When Donald Trump’s granddaughter, Arabella Kushner, sang a popular children’s song in Mandarin Chinese to Xi Jinping and his wife a few years ago, she quickly became a darling in the Chinese-speaking world–and a symbol of the language’s rise on the global stage.
But in San Francisco, the ascendance of Mandarin Chinese is a decidedly mixed blessing. Most native Chinese speakers in the city speak Cantonese, a dialect of southern China that is still widely spoken in Hong Kong and other international cities like Vancouver and Sydney–but less and less in mainland China, and among younger people everywhere.
It’s against this backdrop that Chinatown nonprofit leaders rallied last month to save a crucial lifeline for the city’s Cantonese-speaking community: language classes at City College of San Francisco (CCSF). The school started Cantonese classes in the ’60s, but they slowly shrank and were replaced by Mandarin as China gained influence and the official language gained recognition in the American education system, particularly in high school AP exams and SAT exams.
Only one City College faculty member, Grace Yu, now maintains the Cantonese program. While the school’s Chinese language department offers a variety of Mandarin classes and students can pursue Mandarin-related degrees and certificates, only one Cantonese class–for beginners–is scheduled for the 2022 spring semester. No advanced classes or degree or certificates options are available.
“Saving the Cantonese program is not only about protecting Chinese culture, language, and history,” said City College Trustee Alan Wong, a son of Hong Kong immigrants who has pushed the school to put more resources in Cantonese education since he was elected in 2020. “It is also about the very practical need to ensure that our very large Cantonese-speaking Chinese community has access to public safety, healthcare, and social services.”
Wong is drafting a proposal asking the City College administration to develop “a Cantonese specific certificate,” and coordinate with other higher education institutions for more recognition of Cantonese language education. City College is perpetually under budget stress, but even the wealthiest of colleges, such as Stanford, have been cutting Cantonese instruction in recent years.
Language, Trust, and City Services
San Francisco, a city with more than 170 years of Chinese immigration, has some 150,000 Chinese-speaking residents; about 100,000 of them are immigrants with limited-English proficiency, according to city data. The many Chinatown benevolent, family, and regional associations are still centered around Cantonese and Taishanese (Toishanese), reflecting the Gold Rush history and the fact that Southern China was long the biggest source of immigrants to the U.S.
For Doug Mei, a firefighter-paramedic and a leader of the Asian Firefighters Association who joined the City College rally, preserving Cantonese is a practical and humanitarian matter.
“As a firefighter paramedic, I often respond to emergencies in the monolingual Chinese community that includes trauma and injuries,” he said. “When victims hear me speak Cantonese, immediate trust is established and the victim is relieved.”
City data shows that his concerns are hardly academic. For the fiscal year 2019 to 2020, across all city departments, there were about 287,000 interactions with residents who had limited English proficiency. according to the data. Among them, 43.6% of the interactions were conducted in Cantonese, which is the highest requested language service and ten times more than Mandarin interactions, at about 4.1%. The data makes no mention about Taishanese, another dialect spoken in Guangdong Province and the historic Chinese community in California. Most Taishanese also speak Cantonese, so the data is likely collapsed into Cantonese. Spanish interactions were noted at 38.9%.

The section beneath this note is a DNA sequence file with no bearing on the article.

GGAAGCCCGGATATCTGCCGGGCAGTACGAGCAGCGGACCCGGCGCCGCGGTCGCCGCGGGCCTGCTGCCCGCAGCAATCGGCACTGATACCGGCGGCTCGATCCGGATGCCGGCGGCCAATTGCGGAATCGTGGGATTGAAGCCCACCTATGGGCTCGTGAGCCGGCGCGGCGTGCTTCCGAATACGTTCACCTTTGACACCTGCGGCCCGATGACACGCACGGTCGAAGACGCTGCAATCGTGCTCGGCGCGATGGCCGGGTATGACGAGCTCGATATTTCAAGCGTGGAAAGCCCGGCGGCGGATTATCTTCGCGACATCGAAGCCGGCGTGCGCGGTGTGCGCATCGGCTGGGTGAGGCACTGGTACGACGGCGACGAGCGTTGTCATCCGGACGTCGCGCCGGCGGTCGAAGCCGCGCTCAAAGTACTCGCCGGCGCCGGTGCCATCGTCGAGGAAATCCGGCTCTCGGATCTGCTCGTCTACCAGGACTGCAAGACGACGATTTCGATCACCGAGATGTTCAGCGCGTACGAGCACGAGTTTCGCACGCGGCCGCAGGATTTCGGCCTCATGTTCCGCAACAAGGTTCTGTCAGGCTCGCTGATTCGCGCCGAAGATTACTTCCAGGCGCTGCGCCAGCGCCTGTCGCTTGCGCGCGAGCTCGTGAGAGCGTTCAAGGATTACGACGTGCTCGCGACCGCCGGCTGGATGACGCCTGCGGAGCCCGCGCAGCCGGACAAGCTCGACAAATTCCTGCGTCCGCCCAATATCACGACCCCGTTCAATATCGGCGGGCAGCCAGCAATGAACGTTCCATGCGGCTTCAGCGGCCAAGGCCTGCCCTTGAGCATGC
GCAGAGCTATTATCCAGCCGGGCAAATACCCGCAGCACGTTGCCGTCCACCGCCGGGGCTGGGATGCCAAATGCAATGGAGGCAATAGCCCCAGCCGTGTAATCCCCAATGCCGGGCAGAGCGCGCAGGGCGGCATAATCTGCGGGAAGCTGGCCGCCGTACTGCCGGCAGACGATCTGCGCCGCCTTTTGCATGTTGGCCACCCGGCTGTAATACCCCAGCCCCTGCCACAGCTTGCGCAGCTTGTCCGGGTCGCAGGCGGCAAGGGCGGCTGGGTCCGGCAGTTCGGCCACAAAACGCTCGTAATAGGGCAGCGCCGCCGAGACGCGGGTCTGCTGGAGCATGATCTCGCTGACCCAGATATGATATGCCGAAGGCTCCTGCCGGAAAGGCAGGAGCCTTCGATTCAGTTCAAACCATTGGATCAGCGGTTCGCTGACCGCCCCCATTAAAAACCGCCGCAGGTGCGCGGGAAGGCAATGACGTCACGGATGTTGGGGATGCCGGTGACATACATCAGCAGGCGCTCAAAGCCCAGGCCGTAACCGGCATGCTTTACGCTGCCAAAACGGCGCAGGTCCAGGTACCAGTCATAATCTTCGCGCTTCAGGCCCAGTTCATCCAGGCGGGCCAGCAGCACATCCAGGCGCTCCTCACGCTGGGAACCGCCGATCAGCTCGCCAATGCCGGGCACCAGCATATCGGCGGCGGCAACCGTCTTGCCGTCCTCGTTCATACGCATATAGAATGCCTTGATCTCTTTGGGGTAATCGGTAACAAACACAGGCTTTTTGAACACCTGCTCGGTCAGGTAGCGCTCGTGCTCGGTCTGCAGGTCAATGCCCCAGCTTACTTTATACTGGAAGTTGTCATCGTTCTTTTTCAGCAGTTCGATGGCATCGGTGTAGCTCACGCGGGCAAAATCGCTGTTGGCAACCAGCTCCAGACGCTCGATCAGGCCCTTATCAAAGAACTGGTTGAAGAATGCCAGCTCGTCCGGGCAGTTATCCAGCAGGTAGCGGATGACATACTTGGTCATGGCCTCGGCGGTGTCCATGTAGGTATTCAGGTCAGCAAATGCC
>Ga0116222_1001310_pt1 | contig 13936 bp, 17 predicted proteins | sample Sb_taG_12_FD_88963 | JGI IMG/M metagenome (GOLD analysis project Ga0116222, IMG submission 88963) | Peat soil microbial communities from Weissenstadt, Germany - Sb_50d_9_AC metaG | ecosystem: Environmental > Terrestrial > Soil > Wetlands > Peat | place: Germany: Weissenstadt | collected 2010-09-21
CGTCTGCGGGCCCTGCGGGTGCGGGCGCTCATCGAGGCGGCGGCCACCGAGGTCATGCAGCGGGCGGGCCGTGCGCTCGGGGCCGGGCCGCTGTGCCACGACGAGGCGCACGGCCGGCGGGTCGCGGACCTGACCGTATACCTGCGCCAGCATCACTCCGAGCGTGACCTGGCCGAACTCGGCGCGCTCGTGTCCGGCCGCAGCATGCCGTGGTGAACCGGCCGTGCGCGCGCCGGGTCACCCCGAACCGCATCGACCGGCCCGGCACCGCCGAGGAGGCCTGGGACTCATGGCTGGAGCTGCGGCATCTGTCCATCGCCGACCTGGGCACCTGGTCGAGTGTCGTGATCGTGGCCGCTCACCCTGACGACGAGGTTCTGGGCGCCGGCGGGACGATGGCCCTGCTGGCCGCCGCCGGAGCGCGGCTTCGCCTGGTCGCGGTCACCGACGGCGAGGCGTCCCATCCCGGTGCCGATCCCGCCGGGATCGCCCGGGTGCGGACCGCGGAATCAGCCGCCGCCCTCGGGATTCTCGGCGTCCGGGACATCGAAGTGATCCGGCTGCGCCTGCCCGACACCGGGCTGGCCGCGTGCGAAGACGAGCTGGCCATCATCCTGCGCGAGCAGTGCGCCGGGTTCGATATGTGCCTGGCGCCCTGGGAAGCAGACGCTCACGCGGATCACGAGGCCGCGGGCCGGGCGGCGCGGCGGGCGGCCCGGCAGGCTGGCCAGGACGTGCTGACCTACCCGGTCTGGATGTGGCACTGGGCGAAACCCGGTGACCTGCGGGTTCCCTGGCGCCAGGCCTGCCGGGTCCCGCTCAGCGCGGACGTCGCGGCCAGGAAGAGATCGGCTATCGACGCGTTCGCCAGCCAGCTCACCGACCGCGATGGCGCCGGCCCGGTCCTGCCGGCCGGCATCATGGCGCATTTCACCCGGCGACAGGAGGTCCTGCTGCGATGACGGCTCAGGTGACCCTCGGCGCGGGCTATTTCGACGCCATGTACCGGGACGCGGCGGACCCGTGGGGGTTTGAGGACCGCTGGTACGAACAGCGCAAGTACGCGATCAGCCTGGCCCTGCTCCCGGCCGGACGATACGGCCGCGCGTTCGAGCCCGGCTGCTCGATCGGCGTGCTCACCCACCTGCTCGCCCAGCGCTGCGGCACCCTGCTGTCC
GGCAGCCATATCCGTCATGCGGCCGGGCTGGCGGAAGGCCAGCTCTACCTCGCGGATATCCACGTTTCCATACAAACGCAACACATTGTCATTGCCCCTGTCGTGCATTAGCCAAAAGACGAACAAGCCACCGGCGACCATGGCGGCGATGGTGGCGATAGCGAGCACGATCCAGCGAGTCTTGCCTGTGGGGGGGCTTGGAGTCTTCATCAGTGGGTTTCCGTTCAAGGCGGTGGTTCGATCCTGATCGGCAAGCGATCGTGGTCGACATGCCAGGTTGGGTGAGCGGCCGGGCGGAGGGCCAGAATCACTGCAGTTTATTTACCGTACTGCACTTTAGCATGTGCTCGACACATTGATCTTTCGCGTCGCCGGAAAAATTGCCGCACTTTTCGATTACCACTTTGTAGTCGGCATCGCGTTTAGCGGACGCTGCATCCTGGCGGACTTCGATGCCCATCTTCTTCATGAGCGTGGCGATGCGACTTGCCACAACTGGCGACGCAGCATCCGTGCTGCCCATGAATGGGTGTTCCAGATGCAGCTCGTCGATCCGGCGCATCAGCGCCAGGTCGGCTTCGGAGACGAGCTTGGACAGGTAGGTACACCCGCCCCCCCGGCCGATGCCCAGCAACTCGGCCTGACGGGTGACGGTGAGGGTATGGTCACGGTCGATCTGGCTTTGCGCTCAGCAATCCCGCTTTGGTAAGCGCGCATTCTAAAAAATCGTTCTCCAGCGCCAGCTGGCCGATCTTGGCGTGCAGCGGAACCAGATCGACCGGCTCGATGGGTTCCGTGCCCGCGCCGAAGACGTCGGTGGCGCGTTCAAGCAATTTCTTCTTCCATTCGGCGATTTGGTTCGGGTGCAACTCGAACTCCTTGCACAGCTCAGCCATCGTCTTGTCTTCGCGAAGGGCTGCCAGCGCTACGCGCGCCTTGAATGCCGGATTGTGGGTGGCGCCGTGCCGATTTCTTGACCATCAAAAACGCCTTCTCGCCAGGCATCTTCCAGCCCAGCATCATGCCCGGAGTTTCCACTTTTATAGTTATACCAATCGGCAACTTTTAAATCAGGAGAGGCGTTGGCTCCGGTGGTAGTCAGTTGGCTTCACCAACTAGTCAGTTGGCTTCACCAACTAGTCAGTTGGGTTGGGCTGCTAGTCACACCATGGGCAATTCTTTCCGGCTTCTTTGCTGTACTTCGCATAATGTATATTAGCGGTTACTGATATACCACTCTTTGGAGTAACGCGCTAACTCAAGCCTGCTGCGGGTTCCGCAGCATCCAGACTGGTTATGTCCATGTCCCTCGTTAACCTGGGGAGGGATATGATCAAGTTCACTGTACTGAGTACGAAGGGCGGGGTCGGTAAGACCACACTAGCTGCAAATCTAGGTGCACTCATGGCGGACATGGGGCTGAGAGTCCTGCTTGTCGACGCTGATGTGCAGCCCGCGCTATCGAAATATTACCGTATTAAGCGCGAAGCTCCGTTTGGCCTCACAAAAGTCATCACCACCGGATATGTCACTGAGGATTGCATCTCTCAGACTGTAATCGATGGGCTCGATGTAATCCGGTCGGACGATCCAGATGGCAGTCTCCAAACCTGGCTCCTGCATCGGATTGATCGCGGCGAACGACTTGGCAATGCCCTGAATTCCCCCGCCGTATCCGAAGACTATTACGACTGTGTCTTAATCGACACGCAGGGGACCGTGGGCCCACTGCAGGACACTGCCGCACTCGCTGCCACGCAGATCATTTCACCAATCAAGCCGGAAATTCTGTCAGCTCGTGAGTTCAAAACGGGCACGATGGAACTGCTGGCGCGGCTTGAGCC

“San Francisco has an Equal Access to Services Ordinance mandating translated materials and language access through personnel throughout city departments,” pointed out Julie Soo, an attorney and former legislative aide to the former Supervisor Mabel Teng who proposed the ordinance.
Soo served on the Commission on the Status of Women for 12 years, and she took a 16-week course on domestic violence given in Cantonese when she was first appointed. Cantonese is the second-most requested translation for incoming 911 domestic violence calls.
“Imagine being a victim and feeling like you can’t make a report because no one can help you communicate,” Soo said.
Ling-chi Wang, a prominent Chinese American scholar and founder of the Asian American Studies program at UC Berkeley, said the growing power of China and the changing nature of the Chinese population in America were both factors in the decline of Cantonese and the triumph of Mandarin.
“The rise of China has a huge impact,” said Wang. “Before, there’s no reason to learn Mandarin, but for now ABC [American-born Chinese] are going to China for opportunities. And Mandarin becomes more universal.”
Asian politics has also played a role in Chinese immigration trends. Wang said the normalization of the US-China relations in the ’70s, the 1984 Sino-British Joint Declaration determining Hong Kong’s handover in 1997, and the Vietnam War all triggered ethnic Chinese from Taiwan, Hong Kong, and Southeast Asia to immigrate to the U.S. Now, in part because China allows people to travel more freely, an increasing number of immigrants to the U.S. are Mandarin speakers from mainland China.
It all adds up to a change in the landscape of Chinese-American identity.
“Language carries the culture, and with language and culture, then we can have an identity,” said Wang. “But identity is vulnerable, it depends on who has the power.”
“Three of my children grew up in San Francisco speaking Cantonese,” Wang said. “But now they’re all speaking Mandarin, and so are my grandchildren.”[email protected].